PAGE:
The purpose of this blog isn’t to say whiteboards are the greatest and best solutions, but to show they do have their uses and yet still have great limitations, too. The idea is that there is a better way to organize production and move forward with the use of technology.
Limitations of Whiteboards in the Plant
You didn’t think we’d talk about the benefits of whiteboards without talking about the limitations, right? At the end of the day, we are a software company.
There are 6 big issues with a production board.
1. Visibility is Severely Limited
You don’t know what’s happening on the floor unless you’re standing in front of the day-by-hour board or someone sends a picture to you.
The day-by-hour board doesn’t help you stop problems as they’re going on and it doesn’t help you understand what will happen in the future, either. Essentially, it’s just a snapshot of the past, only giving you insight into what’s happened, and only if you’re physically standing in front of the whiteboard.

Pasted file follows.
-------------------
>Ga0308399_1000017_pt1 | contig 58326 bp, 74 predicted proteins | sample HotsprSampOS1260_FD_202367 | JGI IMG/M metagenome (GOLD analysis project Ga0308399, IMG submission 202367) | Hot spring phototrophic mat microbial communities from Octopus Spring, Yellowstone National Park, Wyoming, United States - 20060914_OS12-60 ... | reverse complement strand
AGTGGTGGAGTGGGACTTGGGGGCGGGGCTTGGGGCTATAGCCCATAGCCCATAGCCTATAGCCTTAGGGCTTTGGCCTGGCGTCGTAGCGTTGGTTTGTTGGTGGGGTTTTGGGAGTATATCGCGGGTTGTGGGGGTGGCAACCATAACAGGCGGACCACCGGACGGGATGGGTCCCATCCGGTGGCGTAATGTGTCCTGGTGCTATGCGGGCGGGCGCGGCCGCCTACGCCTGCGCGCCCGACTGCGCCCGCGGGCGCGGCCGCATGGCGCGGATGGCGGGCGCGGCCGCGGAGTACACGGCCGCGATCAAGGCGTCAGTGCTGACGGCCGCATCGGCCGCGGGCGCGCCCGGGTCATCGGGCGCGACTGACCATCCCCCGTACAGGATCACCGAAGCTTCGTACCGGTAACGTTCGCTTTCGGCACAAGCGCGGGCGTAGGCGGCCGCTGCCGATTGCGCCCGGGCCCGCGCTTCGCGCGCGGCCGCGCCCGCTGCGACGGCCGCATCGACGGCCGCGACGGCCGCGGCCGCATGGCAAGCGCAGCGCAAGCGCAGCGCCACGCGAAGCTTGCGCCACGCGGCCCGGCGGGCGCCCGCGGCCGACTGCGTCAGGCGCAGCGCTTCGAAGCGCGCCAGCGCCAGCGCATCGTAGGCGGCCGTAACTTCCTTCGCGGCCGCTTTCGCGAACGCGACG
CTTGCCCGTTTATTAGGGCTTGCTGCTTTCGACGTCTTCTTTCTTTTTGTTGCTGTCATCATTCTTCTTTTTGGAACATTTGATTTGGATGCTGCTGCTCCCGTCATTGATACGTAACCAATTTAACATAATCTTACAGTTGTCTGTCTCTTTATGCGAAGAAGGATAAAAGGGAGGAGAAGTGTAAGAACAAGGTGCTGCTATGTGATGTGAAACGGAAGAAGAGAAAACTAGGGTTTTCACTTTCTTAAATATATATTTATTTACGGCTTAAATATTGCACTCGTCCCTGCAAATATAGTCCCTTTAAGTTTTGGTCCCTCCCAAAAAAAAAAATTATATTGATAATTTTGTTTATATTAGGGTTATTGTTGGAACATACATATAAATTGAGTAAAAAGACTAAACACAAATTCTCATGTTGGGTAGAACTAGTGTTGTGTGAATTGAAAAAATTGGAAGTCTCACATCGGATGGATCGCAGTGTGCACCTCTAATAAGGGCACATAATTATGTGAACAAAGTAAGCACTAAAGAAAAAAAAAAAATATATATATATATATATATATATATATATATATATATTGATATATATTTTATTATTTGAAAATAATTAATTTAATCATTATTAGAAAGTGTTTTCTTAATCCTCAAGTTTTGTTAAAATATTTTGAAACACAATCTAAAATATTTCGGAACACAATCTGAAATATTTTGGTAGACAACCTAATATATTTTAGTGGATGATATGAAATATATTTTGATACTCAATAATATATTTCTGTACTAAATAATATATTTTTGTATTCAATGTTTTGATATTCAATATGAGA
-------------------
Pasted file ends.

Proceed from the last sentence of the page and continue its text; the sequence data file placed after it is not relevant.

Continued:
2. It’s Not Consistent
There will be a lot of variation in data reporting for 2 different operators on 2 different shifts. The way that 1 operator is going to record data and account for downtime will likely be different than the way another operator is going to do it.
If you’re trying to improve a process, consistency is really important. Consistent data is the key to continuous improvement.
3. Recording Data Once an Hour May Not be Enough
The number of times data is recorded is arbitrary and depends completely on the product you’re making and the needs of your company, but if a machine goes down for even a minute, it could mean thousands of parts weren’t produced.
While that is indicative of a high volume manufacturer, there is a similar use case on the low volume side, too. If you’re creating a part that takes 16 hours to make, and that machine goes down, it’s costing your company so much more time and money down the road.
In both scenarios, you may not know why the machine is down. What’s going on? What’s causing the delay? If you don’t know that information, what are the operators writing on the whiteboard? And, if they’re writing that data down at the end of each hour or shift, is it too late?
4. Manual Reporting is Time-Consuming